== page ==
Knowing your risk tolerance is another important factor for your investment success.  However, trying to understand how much risk you’re willing to take is challenging.  During a rising market investors are willing to take on a high degree of risk.   When markets fall, investors are risk averse and aren’t comfortable owning risk assets.   How much risk can you handle?  One benchmark is to review your trading habits during the Great Recession of 2008.  During the 2008 market meltdown, did you hold on to your investments or did you sell your holdings?  If you didn’t sell your investments, you’re probably a growth oriented investor willing to withstand a high level of risk.  If you sold your investments, you’re probably a conservative investor.   In addition to your actions, you can also complete a risk tolerance questionnaire or two.  Riskalyze and FinaMetrica are two services that can help you identify your risk tolerance level.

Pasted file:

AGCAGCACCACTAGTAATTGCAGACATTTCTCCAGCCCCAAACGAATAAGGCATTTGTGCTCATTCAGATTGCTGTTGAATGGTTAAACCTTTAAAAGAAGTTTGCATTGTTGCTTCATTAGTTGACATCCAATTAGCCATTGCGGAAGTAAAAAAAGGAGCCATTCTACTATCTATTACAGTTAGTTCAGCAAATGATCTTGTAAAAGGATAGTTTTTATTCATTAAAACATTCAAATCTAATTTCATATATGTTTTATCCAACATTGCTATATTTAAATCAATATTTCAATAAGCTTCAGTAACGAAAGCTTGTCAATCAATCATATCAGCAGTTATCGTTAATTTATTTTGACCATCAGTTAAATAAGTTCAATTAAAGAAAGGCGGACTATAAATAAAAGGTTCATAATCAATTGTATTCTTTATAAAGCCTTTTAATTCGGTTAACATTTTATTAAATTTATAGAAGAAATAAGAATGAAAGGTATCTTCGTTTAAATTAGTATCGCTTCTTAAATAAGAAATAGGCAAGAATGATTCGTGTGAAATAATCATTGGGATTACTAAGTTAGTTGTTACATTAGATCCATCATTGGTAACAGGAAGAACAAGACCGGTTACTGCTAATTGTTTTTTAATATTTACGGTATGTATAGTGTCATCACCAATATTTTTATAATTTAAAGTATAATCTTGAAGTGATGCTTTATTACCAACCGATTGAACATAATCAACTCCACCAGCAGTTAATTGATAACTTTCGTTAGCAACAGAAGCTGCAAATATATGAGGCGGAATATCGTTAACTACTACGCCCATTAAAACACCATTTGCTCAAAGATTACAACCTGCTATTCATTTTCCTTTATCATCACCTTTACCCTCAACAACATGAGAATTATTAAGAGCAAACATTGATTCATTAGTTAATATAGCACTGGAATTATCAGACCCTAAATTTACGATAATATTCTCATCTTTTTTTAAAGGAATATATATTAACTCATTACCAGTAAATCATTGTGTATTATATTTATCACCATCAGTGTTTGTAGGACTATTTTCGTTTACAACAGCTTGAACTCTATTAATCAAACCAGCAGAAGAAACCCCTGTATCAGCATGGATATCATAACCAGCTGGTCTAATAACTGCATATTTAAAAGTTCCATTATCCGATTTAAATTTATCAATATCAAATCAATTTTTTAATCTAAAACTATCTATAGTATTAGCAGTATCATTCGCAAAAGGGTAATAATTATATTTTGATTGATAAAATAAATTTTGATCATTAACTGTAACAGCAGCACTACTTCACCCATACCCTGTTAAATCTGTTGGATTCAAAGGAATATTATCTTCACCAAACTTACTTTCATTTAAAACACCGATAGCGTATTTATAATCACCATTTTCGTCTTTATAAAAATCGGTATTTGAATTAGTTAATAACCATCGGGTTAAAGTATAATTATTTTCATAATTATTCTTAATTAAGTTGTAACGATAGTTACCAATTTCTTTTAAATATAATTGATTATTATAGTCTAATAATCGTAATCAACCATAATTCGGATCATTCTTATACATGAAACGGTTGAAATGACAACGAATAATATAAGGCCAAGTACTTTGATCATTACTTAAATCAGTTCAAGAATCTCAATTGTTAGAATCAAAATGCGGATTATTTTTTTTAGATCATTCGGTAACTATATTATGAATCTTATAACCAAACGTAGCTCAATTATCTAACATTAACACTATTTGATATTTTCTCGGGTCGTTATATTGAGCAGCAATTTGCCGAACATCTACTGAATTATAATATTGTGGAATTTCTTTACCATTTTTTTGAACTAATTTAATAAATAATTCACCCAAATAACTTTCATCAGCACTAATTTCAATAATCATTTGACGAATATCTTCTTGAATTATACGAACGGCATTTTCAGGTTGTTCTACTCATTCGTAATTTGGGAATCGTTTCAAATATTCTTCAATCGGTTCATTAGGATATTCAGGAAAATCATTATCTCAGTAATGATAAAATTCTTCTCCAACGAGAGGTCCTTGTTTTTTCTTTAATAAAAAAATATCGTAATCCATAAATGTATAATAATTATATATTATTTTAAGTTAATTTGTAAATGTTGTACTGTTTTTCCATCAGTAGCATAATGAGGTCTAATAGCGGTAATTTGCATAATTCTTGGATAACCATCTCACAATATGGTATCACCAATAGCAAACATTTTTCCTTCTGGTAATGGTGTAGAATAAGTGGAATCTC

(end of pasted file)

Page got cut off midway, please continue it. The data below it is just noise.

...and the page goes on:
Once you’ve identified your financial goals and risk tolerance, the next step is to make sure your investments are aligned with these metrics.   If your investments are united with your financial goals and risk level, then you’re more likely to stay invested through multiple market cycles.

What should you do if your financial plan, risk tolerance and investments are out of whack?  If your plan isn’t in sync, then changes must be made.  Your investment portfolio will need to be rebalanced and aligned to your financial plan and investment goals.  The portfolio adjustment might be a minor tweak or a major overhaul.   If your plan calls for a major overhaul, pay attention to taxes, fees or penalties before you make any changes.